Japanese Whisky: What to Try and Where to Get It in the Twin Cities


The last two or three years have seen Japanese whisky's profile rise mightily, as the dark-horse spirit has won award after award and, on occasion, even beat Scotch at its own game. While there's not a huge selection available in the Twin Cities (or the U.S. in general, for that matter), what is available is well worth a look.

See also: The 10 Best Minnesota Beers

The history of Japanese whisky is not a long one, but it is wonderfully complex and perhaps even worthy of a good indie movie. A quick summary: In the mid-to-late 1800s when Japan's borders were opened, alcohol producers realized the potential in producing and selling the spirits sought after by the growing influx of foreign businessmen.

In 1921, Shinjiro Torii founded the company that would later become Suntory, and begin distilling distinctly Japanese whisky in the Scottish style, in 1924. Torii had hired a young man named Masataka Taketsuru to be his distillery manager. Taketsuru had spent time apprenticing at distilleries in Scotland and had married a Scottish woman, Rita Cowan, while there. As unconventional as their relationship was, the couple flourished, Taketsuru in his role as whisky-maker, and Rita quickly integrating herself into Japanese society.

Suntory whisky became quite successful in the span of 10 years. At the end of that period, Taketsuru and his wife left Suntory to start their own distillery, Nikka. While Torii wanted to create a distinctly Japanese whisky, Taketsuru was more interested in creating something much closer to the Scotch style. Both companies weathered World War II, and in the latter half of the century, each expanded to accommodate their growing success.

For a long time, only a scant few of Suntory's whiskies were available in the US, but recently, there's been small increase in the number of Japanese whiskies available. While similar to Scotch whisky, Japanese whisky has a unique complexity, possibly even a "terroir" all its own, thanks to its subtle differences in production and maturation.

Locally, Ace Spirits in Hopkins and Merwin Liquors are probably the most well stocked retail sources in terms of Japanese whiskies. South Lyndale Liquors is a good choice as well. As far as "by the glass," Japanese whisky is not all that common on restaurant lists. Sushi Fix in Wayzata has a deep list, and the North Loop's Origami has a decent selection as well. Here are eight Japanese whiskies to seek out, from "entry-level" to big splurge:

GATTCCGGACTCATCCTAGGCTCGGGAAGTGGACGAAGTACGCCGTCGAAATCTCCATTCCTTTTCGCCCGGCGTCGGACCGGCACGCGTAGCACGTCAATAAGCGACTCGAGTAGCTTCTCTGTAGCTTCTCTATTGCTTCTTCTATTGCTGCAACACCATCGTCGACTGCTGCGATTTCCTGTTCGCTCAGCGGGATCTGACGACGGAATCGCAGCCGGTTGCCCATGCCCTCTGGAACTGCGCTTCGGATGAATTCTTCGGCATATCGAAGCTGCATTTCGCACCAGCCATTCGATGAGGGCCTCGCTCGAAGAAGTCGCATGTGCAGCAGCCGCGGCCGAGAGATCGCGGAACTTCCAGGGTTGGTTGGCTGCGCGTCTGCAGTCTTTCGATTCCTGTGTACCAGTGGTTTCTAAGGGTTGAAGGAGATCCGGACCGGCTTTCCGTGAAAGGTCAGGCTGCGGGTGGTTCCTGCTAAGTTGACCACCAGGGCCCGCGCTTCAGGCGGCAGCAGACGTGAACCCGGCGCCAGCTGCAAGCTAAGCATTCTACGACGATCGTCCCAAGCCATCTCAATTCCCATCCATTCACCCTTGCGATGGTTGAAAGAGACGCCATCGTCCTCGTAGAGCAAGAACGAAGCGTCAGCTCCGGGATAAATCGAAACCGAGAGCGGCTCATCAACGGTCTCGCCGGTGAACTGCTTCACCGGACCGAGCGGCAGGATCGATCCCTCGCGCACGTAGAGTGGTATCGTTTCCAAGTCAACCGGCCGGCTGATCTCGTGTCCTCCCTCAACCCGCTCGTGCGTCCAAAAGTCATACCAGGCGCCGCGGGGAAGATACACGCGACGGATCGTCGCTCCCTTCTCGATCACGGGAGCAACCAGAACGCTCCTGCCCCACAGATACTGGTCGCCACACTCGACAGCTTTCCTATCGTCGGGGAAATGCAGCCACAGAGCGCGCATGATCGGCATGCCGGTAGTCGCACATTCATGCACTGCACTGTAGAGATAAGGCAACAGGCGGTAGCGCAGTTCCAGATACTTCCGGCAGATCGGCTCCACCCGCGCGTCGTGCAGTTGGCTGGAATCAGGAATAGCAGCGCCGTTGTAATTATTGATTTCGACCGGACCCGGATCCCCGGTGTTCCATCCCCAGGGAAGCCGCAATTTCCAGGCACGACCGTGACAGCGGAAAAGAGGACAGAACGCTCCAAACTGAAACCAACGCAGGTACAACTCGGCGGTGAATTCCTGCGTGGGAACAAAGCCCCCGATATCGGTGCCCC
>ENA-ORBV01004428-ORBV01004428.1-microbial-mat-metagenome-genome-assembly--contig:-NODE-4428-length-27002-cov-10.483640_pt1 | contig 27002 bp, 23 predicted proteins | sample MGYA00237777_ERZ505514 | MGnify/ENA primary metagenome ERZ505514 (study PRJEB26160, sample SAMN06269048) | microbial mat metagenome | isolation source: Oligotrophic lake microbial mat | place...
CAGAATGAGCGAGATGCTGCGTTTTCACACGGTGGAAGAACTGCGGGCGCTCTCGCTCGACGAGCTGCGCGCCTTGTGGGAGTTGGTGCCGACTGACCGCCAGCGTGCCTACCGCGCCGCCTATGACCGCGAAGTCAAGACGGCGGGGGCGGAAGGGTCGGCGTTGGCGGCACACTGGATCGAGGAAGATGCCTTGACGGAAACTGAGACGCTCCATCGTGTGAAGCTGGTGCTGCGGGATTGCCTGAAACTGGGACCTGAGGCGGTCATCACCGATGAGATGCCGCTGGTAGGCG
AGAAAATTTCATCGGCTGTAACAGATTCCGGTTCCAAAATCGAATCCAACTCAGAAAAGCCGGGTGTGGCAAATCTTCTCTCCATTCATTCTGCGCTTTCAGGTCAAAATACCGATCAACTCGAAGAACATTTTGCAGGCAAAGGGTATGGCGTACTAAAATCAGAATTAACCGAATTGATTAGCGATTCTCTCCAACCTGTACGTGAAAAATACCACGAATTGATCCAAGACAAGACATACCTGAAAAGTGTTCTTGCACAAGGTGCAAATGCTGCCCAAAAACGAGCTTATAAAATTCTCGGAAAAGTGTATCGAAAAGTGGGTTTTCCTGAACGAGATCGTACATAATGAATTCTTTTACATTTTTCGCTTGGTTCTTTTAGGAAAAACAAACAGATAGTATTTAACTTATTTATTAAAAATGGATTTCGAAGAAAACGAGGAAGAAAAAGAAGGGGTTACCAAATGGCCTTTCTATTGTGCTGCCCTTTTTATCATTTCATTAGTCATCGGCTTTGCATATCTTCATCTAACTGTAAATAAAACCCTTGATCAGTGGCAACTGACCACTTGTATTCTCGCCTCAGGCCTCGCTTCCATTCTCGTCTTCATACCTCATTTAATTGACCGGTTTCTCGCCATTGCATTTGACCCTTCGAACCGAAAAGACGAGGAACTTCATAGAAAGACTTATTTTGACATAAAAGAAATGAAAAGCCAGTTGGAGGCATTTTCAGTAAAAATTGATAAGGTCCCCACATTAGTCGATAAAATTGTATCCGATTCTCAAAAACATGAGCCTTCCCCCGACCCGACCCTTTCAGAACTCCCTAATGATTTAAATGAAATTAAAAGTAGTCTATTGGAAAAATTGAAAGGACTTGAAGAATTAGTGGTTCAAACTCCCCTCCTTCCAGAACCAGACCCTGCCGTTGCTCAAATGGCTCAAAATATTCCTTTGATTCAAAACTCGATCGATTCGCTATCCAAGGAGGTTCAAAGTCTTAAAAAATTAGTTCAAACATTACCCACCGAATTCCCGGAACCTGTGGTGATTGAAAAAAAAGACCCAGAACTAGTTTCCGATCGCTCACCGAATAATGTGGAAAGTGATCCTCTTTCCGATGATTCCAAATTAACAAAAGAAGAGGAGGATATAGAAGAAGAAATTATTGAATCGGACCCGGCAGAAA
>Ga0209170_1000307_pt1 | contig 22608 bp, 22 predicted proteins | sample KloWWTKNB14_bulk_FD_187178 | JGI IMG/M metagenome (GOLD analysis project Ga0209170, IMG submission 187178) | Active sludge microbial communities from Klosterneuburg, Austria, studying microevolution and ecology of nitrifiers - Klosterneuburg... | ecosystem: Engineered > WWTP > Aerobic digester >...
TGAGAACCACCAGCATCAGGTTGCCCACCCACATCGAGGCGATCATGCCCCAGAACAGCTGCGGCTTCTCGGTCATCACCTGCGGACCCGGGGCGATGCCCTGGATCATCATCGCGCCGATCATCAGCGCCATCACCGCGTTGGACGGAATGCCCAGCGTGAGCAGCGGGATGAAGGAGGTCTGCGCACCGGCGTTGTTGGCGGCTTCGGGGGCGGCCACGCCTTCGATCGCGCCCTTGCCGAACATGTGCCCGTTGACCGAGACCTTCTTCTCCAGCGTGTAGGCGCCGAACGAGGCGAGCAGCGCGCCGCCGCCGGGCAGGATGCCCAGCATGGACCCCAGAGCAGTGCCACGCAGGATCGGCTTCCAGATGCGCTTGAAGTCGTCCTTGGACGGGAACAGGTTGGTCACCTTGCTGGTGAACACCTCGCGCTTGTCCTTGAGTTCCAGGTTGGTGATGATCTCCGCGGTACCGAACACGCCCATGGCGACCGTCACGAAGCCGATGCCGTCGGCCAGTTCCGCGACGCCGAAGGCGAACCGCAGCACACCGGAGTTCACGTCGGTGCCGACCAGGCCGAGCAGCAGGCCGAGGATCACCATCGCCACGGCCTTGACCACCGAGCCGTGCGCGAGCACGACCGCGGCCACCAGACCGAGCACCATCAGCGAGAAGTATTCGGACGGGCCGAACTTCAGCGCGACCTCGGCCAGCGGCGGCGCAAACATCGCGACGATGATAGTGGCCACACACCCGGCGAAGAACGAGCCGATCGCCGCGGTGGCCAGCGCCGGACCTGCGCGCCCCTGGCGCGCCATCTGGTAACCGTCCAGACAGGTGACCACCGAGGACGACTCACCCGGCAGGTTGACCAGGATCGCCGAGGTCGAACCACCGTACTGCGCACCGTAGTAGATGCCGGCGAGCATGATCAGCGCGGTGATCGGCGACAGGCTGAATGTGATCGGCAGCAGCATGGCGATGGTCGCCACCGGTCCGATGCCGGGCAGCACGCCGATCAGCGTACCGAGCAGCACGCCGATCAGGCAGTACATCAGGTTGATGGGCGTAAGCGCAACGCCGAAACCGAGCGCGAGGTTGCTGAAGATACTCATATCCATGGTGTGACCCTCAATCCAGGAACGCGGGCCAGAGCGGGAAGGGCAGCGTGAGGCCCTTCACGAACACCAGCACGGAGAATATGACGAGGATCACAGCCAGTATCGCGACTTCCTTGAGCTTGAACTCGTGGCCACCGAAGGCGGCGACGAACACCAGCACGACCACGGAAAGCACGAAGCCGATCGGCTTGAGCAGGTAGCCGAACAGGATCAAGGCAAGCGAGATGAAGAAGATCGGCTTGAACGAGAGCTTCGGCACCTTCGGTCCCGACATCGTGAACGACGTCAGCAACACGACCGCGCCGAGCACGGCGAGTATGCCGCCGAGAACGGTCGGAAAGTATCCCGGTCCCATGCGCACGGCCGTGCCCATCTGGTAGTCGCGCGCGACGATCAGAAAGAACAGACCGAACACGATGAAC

Yamazaki 12 year old Single Malt Whisky, ~$60 A great introduction to Japanese whisky, Suntory's Yamazaki 12 year old honors its Scotch-influenced roots while maintaining its own elegant Japanese style by being matured in a combination of American, European, and Mizunara oak casks.

Nikka Taketsuru 12 year old Blended Malt Whisky, ~$60 A marriage of whiskies from each of Nikka's two distilleries, the more muscular, lightly peated Yoichi, and the lighter, fruitier Miyagikyo. Another well-rounded, excellent introduction to the style.

Hibiki 12 year old Blended Whisky, ~$60 A blended whisky from Suntory combining grain whisky and single malt whisky, a small percentage of which has been matured in casks previously used to mature the plum spirit Umeshu. Hibiki has been expertly crafted to hold up over ice or in the Japanese "Mizuwara" style with ice and a lot of water.

Hakushu 12 year old Single Malt Whisky, ~$60 Located in a forest in central Japan, Suntory's large Hakushu distillery creates several styles of whisky. The Hakushu 12 year old is lightly peated and complex beyond its years -- a distinctly Japanese whisky.

Nikka Coffey Grain, ~$65 The Coffey here refers to the type of still not coffee, there is no coffee. This is a whisky made with corn, which means it has more in common with Bourbon than with Scotch.

Nikka Yoichi Single Malt 15 year old, ~$100 Nikka's Yoichi distillery is located well north on the island of Hokkaido. The 15 years of maturation create a wonderful balance of sweet and subtly savory flavors.

Nikka Taketsuru 21 year old Blended Malt Whisky, ~$170 Also a blend of single malts from the Yoichi and Miyagikyo distilleries, a lush, balanced whisky whose long years of maturation add complex spice, wood, and chocolate notes.

Yamazaki 18 year old Single Malt Whisky, ~$220 The majority of this deeply rich and complex whisky is aged in casks previously used to mature sherry, with a small percentage being aged in Mizunara Oak, a species of oak unique to much of Asia that lends a subtle incense quality during maturation.

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